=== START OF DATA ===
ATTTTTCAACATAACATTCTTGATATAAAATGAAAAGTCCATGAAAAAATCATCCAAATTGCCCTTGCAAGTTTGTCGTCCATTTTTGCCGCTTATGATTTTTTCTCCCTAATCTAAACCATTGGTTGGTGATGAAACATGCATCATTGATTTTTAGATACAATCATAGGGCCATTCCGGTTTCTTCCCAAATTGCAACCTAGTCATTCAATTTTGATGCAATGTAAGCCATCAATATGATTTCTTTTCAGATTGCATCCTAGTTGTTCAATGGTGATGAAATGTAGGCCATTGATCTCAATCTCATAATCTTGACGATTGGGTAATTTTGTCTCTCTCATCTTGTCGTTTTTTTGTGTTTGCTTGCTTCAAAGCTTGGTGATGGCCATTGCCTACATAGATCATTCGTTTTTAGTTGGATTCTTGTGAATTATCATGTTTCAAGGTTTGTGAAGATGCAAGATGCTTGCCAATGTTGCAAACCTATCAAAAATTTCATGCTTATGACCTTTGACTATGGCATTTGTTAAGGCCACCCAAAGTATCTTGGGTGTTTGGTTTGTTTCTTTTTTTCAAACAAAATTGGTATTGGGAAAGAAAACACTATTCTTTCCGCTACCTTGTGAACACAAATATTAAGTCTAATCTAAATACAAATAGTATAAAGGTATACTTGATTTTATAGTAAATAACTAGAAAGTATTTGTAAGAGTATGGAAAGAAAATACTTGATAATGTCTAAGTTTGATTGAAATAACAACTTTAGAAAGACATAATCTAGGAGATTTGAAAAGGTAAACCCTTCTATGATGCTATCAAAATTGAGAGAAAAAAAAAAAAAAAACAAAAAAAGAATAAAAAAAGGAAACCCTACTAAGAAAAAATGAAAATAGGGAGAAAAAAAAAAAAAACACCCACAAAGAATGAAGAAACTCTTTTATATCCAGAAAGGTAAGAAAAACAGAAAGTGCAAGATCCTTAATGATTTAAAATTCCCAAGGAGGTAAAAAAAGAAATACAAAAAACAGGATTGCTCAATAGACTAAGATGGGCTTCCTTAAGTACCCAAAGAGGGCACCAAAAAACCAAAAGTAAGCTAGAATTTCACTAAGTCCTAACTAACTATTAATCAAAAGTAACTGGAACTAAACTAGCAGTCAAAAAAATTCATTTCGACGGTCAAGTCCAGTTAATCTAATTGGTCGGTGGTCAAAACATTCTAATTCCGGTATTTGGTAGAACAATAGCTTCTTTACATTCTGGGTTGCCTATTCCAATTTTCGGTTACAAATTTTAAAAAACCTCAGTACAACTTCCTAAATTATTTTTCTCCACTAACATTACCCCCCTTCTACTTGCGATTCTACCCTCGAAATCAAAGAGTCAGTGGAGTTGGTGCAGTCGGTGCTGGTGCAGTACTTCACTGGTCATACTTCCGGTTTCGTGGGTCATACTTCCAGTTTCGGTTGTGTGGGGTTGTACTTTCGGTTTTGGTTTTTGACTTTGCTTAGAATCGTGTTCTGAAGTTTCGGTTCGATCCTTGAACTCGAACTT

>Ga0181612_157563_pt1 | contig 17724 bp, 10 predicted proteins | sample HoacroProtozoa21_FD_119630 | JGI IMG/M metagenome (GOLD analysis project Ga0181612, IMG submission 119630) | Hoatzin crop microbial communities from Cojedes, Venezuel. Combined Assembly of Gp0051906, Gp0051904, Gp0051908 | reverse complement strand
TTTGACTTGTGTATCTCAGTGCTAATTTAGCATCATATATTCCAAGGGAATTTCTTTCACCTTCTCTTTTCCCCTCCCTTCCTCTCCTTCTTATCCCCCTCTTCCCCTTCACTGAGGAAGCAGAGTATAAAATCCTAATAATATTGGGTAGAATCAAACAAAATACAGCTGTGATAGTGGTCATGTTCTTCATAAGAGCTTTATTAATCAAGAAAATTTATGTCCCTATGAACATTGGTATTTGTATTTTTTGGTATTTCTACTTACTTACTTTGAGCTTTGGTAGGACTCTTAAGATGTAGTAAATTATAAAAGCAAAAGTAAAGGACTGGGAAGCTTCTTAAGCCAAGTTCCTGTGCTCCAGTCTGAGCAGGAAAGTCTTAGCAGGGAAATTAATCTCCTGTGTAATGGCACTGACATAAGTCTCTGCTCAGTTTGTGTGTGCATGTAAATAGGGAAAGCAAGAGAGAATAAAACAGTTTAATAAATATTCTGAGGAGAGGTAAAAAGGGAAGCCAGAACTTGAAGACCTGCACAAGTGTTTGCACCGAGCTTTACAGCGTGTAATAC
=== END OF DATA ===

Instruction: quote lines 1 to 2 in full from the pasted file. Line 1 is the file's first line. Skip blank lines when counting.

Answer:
ATTTTTCAACATAACATTCTTGATATAAAATGAAAAGTCCATGAAAAAATCATCCAAATTGCCCTTGCAAGTTTGTCGTCCATTTTTGCCGCTTATGATTTTTTCTCCCTAATCTAAACCATTGGTTGGTGATGAAACATGCATCATTGATTTTTAGATACAATCATAGGGCCATTCCGGTTTCTTCCCAAATTGCAACCTAGTCATTCAATTTTGATGCAATGTAAGCCATCAATATGATTTCTTTTCAGATTGCATCCTAGTTGTTCAATGGTGATGAAATGTAGGCCATTGATCTCAATCTCATAATCTTGACGATTGGGTAATTTTGTCTCTCTCATCTTGTCGTTTTTTTGTGTTTGCTTGCTTCAAAGCTTGGTGATGGCCATTGCCTACATAGATCATTCGTTTTTAGTTGGATTCTTGTGAATTATCATGTTTCAAGGTTTGTGAAGATGCAAGATGCTTGCCAATGTTGCAAACCTATCAAAAATTTCATGCTTATGACCTTTGACTATGGCATTTGTTAAGGCCACCCAAAGTATCTTGGGTGTTTGGTTTGTTTCTTTTTTTCAAACAAAATTGGTATTGGGAAAGAAAACACTATTCTTTCCGCTACCTTGTGAACACAAATATTAAGTCTAATCTAAATACAAATAGTATAAAGGTATACTTGATTTTATAGTAAATAACTAGAAAGTATTTGTAAGAGTATGGAAAGAAAATACTTGATAATGTCTAAGTTTGATTGAAATAACAACTTTAGAAAGACATAATCTAGGAGATTTGAAAAGGTAAACCCTTCTATGATGCTATCAAAATTGAGAGAAAAAAAAAAAAAAAACAAAAAAAGAATAAAAAAAGGAAACCCTACTAAGAAAAAATGAAAATAGGGAGAAAAAAAAAAAAAACACCCACAAAGAATGAAGAAACTCTTTTATATCCAGAAAGGTAAGAAAAACAGAAAGTGCAAGATCCTTAATGATTTAAAATTCCCAAGGAGGTAAAAAAAGAAATACAAAAAACAGGATTGCTCAATAGACTAAGATGGGCTTCCTTAAGTACCCAAAGAGGGCACCAAAAAACCAAAAGTAAGCTAGAATTTCACTAAGTCCTAACTAACTATTAATCAAAAGTAACTGGAACTAAACTAGCAGTCAAAAAAATTCATTTCGACGGTCAAGTCCAGTTAATCTAATTGGTCGGTGGTCAAAACATTCTAATTCCGGTATTTGGTAGAACAATAGCTTCTTTACATTCTGGGTTGCCTATTCCAATTTTCGGTTACAAATTTTAAAAAACCTCAGTACAACTTCCTAAATTATTTTTCTCCACTAACATTACCCCCCTTCTACTTGCGATTCTACCCTCGAAATCAAAGAGTCAGTGGAGTTGGTGCAGTCGGTGCTGGTGCAGTACTTCACTGGTCATACTTCCGGTTTCGTGGGTCATACTTCCAGTTTCGGTTGTGTGGGGTTGTACTTTCGGTTTTGGTTTTTGACTTTGCTTAGAATCGTGTTCTGAAGTTTCGGTTCGATCCTTGAACTCGAACTT

>Ga0181612_157563_pt1 | contig 17724 bp, 10 predicted proteins | sample HoacroProtozoa21_FD_119630 | JGI IMG/M metagenome (GOLD analysis project Ga0181612, IMG submission 119630) | Hoatzin crop microbial communities from Cojedes, Venezuel. Combined Assembly of Gp0051906, Gp0051904, Gp0051908 | reverse complement strand